More faith schools could ‘increase social segregation’, report warns

Increasing the number of faith schools could lead to ‘increased social segregation, with a risk of lower social mobility’, according to a new report.

The report, published by the Education Policy Institute (EPI), analysed overall attainment and progress made by pupils in faith schools, taking into account the characteristics of pupils, including levels of deprivation and special educational needs.

It was released following proposals in the ‘Schools that work for everyone’ green paper that suggested removing restrictions on faith schools which currently limits faith based admissions to 50 per cent.

The EPI found that faith schools enrol a larger proportion of high attaining pupils and educate proportionately fewer pupils with challenging needs, compared to non-faith schools.

Additionally, the EPI’s analysis shows that faith schools have a lower proportion of disadvantaged children, with the odds of a pupil in a secondary faith school being eligible for free school meals around two thirds of those for all children in their local area.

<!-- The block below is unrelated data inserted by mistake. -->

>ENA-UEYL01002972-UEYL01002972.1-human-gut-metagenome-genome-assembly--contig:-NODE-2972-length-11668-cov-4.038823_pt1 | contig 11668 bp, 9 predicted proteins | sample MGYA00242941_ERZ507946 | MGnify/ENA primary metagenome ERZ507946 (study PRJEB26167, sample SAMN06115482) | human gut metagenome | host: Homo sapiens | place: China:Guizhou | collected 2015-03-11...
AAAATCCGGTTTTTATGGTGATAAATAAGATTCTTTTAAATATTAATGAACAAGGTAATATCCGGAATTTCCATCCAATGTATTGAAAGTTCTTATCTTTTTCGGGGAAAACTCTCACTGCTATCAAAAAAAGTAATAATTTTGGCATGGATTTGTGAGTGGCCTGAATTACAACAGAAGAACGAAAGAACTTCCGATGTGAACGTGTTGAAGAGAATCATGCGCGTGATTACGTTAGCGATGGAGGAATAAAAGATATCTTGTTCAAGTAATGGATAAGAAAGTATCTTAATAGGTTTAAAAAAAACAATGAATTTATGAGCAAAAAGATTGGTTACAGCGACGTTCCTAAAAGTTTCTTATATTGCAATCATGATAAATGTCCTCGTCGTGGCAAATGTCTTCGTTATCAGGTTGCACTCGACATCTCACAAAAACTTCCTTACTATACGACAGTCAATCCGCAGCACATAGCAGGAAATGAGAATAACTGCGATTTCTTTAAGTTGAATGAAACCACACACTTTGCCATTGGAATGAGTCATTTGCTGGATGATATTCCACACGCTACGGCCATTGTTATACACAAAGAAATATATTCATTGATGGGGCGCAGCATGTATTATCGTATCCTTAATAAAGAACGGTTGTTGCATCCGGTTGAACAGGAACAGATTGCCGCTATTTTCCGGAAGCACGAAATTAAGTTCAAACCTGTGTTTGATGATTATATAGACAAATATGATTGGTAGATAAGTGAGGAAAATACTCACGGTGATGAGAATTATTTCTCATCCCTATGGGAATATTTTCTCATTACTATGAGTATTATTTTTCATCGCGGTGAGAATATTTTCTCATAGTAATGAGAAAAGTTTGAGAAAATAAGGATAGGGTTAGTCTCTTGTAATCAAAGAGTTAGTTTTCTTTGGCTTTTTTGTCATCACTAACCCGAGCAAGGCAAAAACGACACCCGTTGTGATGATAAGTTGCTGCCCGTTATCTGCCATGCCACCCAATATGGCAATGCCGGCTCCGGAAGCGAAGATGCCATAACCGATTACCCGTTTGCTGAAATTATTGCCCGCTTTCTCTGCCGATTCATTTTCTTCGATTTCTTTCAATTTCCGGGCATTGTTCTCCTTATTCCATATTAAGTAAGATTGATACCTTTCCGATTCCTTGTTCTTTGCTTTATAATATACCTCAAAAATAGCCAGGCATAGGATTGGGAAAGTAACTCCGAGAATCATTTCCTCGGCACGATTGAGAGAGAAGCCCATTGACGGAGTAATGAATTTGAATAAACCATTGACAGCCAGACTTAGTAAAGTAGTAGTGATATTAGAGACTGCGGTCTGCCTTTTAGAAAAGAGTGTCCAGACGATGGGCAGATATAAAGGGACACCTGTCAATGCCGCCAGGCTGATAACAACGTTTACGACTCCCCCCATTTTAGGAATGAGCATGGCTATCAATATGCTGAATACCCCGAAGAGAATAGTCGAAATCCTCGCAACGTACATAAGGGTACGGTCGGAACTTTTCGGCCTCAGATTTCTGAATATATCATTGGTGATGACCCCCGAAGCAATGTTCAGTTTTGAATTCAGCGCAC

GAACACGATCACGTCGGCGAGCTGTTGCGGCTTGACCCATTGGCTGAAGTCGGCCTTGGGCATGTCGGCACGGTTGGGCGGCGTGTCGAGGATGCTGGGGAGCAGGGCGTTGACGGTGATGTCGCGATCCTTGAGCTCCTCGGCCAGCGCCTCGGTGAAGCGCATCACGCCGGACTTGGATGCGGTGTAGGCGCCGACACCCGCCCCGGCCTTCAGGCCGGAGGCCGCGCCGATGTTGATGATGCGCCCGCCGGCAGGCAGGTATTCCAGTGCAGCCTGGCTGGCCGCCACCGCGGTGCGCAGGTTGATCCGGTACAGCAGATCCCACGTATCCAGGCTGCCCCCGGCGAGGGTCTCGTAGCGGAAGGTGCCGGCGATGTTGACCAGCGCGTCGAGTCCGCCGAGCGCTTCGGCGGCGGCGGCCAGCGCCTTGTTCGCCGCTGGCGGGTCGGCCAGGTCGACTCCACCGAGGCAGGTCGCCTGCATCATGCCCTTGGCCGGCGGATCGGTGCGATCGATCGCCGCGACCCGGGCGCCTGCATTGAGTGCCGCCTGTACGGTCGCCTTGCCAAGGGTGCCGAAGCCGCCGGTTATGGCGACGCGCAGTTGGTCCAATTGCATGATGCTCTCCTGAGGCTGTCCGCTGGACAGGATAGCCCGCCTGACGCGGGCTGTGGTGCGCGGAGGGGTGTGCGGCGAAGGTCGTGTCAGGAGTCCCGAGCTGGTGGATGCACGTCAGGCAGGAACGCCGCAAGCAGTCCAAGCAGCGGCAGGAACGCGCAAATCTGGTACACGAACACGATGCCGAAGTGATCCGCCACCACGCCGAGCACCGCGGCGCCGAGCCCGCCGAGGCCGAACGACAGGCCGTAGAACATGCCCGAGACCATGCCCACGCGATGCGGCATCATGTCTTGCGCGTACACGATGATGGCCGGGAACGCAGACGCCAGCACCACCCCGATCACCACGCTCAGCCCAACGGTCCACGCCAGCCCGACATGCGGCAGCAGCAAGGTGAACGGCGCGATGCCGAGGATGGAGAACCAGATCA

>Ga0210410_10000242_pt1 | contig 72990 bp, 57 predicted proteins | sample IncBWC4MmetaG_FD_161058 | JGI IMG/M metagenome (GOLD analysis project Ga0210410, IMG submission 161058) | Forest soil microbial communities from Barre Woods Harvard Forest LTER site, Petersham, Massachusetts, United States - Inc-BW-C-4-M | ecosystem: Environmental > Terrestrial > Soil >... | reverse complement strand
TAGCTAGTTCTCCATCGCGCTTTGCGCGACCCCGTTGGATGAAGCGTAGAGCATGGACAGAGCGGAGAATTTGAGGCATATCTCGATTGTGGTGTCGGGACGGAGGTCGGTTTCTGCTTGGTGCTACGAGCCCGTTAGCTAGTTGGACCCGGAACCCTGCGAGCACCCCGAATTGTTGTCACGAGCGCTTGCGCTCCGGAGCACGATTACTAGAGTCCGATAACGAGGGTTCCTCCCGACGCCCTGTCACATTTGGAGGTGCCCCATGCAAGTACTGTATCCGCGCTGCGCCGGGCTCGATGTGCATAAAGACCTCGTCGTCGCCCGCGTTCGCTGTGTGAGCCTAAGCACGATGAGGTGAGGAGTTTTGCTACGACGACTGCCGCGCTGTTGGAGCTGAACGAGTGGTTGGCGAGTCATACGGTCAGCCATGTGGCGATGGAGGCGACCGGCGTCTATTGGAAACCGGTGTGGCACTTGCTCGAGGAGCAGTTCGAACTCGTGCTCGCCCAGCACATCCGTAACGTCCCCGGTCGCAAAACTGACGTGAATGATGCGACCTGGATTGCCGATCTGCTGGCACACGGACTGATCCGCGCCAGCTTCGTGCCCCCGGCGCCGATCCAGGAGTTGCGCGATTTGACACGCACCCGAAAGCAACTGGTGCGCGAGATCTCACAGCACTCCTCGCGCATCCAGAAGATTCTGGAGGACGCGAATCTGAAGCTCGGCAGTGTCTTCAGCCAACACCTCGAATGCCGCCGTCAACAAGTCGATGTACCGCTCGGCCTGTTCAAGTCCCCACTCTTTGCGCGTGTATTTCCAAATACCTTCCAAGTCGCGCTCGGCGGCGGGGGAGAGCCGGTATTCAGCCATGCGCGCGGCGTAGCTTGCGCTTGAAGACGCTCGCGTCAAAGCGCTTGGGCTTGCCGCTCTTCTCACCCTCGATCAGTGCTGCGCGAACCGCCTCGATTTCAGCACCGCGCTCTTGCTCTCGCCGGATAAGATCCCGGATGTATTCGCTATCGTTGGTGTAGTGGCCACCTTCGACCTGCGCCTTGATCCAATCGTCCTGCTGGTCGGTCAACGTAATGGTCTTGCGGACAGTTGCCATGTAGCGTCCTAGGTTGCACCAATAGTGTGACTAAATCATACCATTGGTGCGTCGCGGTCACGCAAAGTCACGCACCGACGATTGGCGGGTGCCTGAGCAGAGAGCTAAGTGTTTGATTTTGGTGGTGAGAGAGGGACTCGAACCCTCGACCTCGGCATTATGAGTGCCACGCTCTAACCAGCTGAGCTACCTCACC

To impartially assess the impact of faith schools, the report analysed the performance data of faith schools controlling for deprivation, prior attainment and ethnicity and found that the difference in attainment between faith and non-faith schools is ‘largely eliminated’.

Taking into account the fact that the average faith school admits fewer pupils from poor backgrounds than the average non faith school, the EPI concluded that increasing the numbers of faith schools ‘would come at the price of increased social segregation’.

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